The Welsh Government has been granted powers which will allow it to vary income tax rates from 2019 under a new fiscal framework. The new devolution rules will apply to stamp duty land tax, landfill tax and Welsh rates of income tax, allowing the Welsh Government to fix rates for the first time. In addition, the fiscal framework sets out increased capital borrowing powers, increasing the Welsh Government’s overall capital borrowing limit to £1bn and the annual limit to £150m.
A new single Wales reserve will be created to enable the Welsh Government to better manage its budget, including the new tax revenues. The Welsh Government’s Cabinet Secretary for Finance and Local Government, Mark Drakeford, said: "I am pleased we have been able to reach agreement about a new fiscal framework which puts our funding on a stable and long-term footing. This is an agreement which is fair to Wales and the rest of the UK. “It ensures fair funding for Wales for the long term, something we have consistently made the case for and builds on the work of the Holtham Commission and the cross-party Silk Commission. “This package of measures paves the way for partial income tax devolution in Wales. But crucially it protects our budget from the range of undue risks that could arise following the devolution of tax powers from 2018 and provides additional flexibility to manage our resources.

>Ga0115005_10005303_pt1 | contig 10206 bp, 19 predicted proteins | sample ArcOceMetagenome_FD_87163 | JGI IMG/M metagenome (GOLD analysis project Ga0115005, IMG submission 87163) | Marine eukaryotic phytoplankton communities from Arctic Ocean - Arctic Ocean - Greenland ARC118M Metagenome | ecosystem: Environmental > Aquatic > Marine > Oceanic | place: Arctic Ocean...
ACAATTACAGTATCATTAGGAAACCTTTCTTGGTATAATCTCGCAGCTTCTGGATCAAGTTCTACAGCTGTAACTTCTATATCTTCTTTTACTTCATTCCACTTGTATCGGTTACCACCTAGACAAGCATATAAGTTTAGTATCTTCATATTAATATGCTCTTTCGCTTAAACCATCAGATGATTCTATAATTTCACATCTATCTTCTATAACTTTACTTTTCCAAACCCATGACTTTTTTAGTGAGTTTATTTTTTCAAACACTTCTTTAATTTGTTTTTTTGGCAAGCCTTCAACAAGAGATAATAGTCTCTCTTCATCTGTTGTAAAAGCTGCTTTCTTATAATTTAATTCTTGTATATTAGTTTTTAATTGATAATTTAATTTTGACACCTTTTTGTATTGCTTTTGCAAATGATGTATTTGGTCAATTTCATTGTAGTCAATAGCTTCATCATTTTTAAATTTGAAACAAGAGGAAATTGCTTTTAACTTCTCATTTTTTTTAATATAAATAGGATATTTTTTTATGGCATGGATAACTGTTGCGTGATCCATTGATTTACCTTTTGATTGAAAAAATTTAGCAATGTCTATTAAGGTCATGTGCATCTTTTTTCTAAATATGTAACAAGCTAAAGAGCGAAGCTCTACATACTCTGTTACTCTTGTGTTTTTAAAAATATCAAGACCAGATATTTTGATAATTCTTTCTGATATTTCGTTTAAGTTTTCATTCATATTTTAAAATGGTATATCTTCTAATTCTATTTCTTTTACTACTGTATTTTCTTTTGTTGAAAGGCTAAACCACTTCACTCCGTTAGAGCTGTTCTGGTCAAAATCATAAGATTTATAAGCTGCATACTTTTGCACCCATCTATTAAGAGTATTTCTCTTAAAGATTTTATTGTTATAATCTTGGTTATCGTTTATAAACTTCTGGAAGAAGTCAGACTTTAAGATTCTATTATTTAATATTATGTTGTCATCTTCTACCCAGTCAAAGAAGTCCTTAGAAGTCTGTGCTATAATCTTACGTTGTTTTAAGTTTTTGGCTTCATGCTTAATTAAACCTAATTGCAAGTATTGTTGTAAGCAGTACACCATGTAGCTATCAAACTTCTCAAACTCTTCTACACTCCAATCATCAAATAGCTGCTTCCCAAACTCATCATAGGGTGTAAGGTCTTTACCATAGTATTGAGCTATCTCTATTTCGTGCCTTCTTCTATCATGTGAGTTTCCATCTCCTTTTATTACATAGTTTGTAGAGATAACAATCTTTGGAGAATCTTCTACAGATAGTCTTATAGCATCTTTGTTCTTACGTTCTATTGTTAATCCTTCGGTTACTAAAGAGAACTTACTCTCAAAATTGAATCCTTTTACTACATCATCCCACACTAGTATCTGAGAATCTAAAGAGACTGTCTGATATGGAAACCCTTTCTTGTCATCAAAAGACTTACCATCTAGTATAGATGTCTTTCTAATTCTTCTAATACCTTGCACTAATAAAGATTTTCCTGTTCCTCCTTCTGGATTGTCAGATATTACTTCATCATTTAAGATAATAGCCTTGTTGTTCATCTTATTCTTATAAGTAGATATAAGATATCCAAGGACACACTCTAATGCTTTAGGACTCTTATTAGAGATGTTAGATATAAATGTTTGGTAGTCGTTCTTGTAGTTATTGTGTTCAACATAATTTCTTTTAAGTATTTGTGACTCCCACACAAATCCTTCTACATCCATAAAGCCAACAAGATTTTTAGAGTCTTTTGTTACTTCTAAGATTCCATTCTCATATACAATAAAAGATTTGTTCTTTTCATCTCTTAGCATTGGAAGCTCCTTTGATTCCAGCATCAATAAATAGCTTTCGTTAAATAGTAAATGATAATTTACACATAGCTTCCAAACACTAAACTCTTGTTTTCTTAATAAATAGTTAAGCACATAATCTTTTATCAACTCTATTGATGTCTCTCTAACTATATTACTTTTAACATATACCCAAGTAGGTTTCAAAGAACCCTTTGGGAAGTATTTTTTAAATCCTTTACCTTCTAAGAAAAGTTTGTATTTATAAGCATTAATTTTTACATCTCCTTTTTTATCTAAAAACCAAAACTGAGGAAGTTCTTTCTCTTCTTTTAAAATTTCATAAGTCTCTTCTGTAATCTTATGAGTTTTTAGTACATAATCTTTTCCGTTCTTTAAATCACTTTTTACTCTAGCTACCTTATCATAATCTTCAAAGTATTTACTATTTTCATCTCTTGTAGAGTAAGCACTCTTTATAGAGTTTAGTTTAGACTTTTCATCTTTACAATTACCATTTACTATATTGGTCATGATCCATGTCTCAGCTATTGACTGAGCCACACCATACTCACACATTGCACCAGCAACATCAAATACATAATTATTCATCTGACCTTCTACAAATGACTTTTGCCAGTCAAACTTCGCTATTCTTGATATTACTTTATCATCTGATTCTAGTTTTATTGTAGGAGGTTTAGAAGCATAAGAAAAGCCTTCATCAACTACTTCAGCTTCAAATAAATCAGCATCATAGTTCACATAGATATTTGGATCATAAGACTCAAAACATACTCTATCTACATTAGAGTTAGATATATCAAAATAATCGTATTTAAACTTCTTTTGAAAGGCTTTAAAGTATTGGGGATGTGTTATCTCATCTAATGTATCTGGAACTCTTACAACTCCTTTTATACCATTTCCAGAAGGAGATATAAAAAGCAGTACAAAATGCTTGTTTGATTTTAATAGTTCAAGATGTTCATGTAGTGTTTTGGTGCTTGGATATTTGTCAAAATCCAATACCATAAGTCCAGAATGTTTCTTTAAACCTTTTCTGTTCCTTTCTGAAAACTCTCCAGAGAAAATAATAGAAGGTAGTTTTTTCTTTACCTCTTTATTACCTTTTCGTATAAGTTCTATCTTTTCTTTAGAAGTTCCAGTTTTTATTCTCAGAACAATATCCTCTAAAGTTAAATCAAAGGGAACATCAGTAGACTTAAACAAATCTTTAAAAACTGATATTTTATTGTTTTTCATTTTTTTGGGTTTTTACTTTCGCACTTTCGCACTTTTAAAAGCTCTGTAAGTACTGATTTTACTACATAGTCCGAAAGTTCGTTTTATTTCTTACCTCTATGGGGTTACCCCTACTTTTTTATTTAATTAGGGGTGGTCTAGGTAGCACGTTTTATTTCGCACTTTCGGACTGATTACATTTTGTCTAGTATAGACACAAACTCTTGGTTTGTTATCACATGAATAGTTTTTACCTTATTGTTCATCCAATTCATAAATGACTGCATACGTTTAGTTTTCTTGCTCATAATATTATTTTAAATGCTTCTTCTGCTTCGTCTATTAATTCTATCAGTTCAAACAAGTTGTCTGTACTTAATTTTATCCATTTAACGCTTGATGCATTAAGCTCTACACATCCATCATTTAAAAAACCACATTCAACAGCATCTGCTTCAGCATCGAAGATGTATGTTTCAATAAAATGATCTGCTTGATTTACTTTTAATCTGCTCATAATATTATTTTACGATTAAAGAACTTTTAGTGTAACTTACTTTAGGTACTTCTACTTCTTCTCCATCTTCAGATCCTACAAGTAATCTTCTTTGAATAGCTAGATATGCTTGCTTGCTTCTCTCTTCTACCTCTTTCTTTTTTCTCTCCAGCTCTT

Chief Secretary to the Treasury, David Gauke, added: “After constructive negotiations, we have agreed a fair and principled long-term funding settlement with the Welsh Government. The path is now clear for the Welsh Assembly to consent to the implementation of the Wales Bill. We are delivering on our commitments and the Welsh Government can now decide how to use their greater powers and responsibilities to grow and support the Welsh economy.”